Fred has just released new album Square One with former Tygers vocalist Jon Deverill.
Fred was guitarist in North East bands Penetration and Tygers of Pan Tang, and I was a long haired 16 year old when I saw the Tygers at a packed out Newcastle Mayfair in 1982….
I remember with affection the gig at The Mayfair. The likes of AC/DC had played there and in the same dressing rooms, same stage, here we were! It was fantastic and with a local audience that was icing on the cake really.
The Cage tour was in support of the fourth album from The Tygers, and it took them in a different direction….
I was involved in writing a few songs from that album. After a lot of touring and writing there was a lot of pressure on the band and with the new writing going towards an AOR, polished kind of sound.
Our producer Pete Collins was trying new sounds to bring into rock that hadn’t been done before like Simmons drums.
It was strange hearing these synthetic and polished sounds in the recordings. Def Leppard used them all over their next albums. We could have paralleled their success if we didn’t have problems with our record label.
We were riding high, the atmosphere in the band was great we were getting on really well but the guy who signed the Tygers was moved up a notch in the record company so he had other priorities.
We didn’t get the commitment that we were hoping for from MCA, and as Def Leppard and Iron Maiden were getting huge support we weren’t.
We had released the cover Love Potion No.9 it had done really well and someone in the record company thought it would be a good idea to adopt the same approach for the next songs.
‘Play Motown covers with a rock sound’. But we didn’t really want to do that, so we entered into an impasse situation with MCA.
I had come up with some other material with Jon’s (Deverill) voice in mind and they liked it but there was still this situation between us, and it kind of all just slowly fell apart. We had a heavy weight around our necks.
Things were slowly getting worse. They were ok with the demos but MCA knew they would have a huge bill for recording, so it was getting harder and harder to get this thing out.
Subsequently I got more involved with the studio and started doing session work. Jon took the Tygers on further with songwriter Steve Thomson, and he did a few more albums after that. We’ve always stayed friends over the years.
He lives in London and I’m here in the North East so if he was on tour or I was down there we’d met up for a drink and a curry. Phone calls back and forth you know. But the project I was writing I always felt it had something because it had such positive feedback.
What did Jon Deverill do after the Tygers ?
‘He’d always liked stage work, so he went to an acting school in Wales, learned his craft and qualified from there. He’s forged a career out of it because acting is a really difficult thing to get into. Theatre is his preferred thing.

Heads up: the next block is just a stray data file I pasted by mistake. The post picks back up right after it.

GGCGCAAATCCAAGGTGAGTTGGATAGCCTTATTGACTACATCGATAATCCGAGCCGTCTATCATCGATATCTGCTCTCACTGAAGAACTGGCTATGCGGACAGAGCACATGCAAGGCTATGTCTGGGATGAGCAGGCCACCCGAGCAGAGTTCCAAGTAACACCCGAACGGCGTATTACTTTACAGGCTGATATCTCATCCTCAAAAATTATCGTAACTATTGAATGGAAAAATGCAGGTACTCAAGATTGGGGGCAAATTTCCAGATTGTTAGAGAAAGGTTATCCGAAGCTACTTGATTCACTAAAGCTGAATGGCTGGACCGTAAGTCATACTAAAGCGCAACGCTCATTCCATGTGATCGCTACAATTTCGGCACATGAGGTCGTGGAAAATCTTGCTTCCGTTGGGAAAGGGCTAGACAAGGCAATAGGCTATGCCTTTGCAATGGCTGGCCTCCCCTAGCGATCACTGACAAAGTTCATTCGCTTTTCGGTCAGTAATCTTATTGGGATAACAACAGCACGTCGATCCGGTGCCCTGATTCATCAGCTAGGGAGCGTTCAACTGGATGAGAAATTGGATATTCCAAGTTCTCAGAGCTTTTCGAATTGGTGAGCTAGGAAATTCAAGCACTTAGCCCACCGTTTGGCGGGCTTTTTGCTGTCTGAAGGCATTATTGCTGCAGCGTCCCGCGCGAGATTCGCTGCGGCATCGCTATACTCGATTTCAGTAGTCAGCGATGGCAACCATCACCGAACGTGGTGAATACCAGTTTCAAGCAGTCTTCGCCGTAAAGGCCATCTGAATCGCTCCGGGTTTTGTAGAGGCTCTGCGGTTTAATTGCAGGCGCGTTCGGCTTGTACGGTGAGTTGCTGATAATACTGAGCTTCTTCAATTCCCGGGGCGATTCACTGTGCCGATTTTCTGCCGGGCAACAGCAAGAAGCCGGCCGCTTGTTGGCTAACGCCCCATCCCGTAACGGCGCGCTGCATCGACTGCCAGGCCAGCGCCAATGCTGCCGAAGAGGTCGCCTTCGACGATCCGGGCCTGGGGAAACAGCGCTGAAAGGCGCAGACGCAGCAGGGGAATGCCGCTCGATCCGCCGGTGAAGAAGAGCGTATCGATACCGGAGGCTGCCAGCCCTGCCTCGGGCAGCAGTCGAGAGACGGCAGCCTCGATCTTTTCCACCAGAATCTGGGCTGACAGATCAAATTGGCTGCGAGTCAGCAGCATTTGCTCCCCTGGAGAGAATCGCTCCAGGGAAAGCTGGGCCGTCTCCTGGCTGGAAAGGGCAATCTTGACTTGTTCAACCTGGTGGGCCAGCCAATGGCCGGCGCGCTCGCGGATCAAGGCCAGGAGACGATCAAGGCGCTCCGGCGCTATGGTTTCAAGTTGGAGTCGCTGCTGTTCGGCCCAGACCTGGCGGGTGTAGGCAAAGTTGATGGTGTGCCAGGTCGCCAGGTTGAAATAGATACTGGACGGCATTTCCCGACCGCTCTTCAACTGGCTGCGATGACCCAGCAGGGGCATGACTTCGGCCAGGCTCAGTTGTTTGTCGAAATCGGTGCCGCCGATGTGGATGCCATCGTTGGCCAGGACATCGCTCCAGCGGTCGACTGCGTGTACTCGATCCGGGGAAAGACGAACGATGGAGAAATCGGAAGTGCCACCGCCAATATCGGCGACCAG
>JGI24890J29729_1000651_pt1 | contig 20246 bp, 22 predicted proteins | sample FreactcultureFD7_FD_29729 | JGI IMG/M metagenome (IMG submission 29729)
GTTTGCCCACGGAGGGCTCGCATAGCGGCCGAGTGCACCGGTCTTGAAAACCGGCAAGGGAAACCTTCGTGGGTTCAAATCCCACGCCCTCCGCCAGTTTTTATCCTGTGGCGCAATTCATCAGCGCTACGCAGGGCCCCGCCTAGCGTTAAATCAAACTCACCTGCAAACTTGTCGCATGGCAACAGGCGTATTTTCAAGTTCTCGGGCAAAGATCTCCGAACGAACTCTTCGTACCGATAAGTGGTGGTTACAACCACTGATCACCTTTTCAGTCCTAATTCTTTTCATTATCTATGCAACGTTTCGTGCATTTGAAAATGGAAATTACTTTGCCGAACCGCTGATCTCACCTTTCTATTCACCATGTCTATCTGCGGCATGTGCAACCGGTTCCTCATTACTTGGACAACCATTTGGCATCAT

The album that you and Jon have just released ‘Square One’ was all of that wrote at the time of leaving the Tygers ?
Not all of it, I had about four songs and since then at various times have developed them and added more through writing sessions and recorded the vocals when Jon was available.
Life got in the way over the years so it was a case of attending to it when I could. Engineering and recording work took over and performer, producer, had to take second place.
To revisit it was a nightmare because technology has moved on. From analogue, tape alignment, just digging out those tapes presented technical problems.
Using pro-tools had its advantages seeing the problems right there, and not using razor blades to cut the tape anymore (laughs).
What was the feeling first time listening back to those songs, was it a pleasant surprise ?
With anything you do you would do it different, some of them were from 30 years ago. You always reappraise things you know ‘Could have had more of this or less of that’.
I probably over scrutinised some of it and been a bit finickity about it, but I enjoyed working on them.
Having an external producer is a good idea because they can hear things in it which you might not. They would say yes that’s the one with its happy accidents in it rather than the straight jacketed version I was going to use.
How did you get into studio work ?
I was just fascinated with the whole process. When I was in Penetration we would go in a studio and it was wow, really impressed by it, and I just asked loads of questions.
For session work I was working at studios in London like Snakeranch, Marquee, Phonogram I would ask the guys what’s this, how does this work and they would tell me, encourage me and said I had good ears. They’d say ‘Why not consider doing this, because you can’.
This was to their advantage because I would come down to do some backing vocals, keyboards or guitars for a mainstream act and I could also engineer it. They could then get on the phone for that next production job for Roxy Music or somebody (laughs).
What type of session work did you do ?
People like Elaine Page, Tracey Ullman, even Alvin Stardust are the one’s I remember that had mainstream success. I had done some stuff with Peter Collins (Tygers producer) and he was working with Gary Moore.
When it came to the time when your name was to be added to credit lists, I just wanted to add my name, but Peter said I wasn’t sure you would want that because Gary Moore doesn’t like to be credited, he thinks it’s uncool cos he’s a rock guy. I thought about it but went ahead with my name, I didn’t think it wasn’t cool (laughs).
How did you get interested in music ?
I was born in an industrial town and went to school where some of the teachers thought they were doing you a favour by knocking any type of wonder out of you.
Exactly opposite to the American ethos of you go for your dream. I ended up getting a place in Newcastle University to study architecture. I took a year out of that to work on a trading estate to get the money to buy a guitar.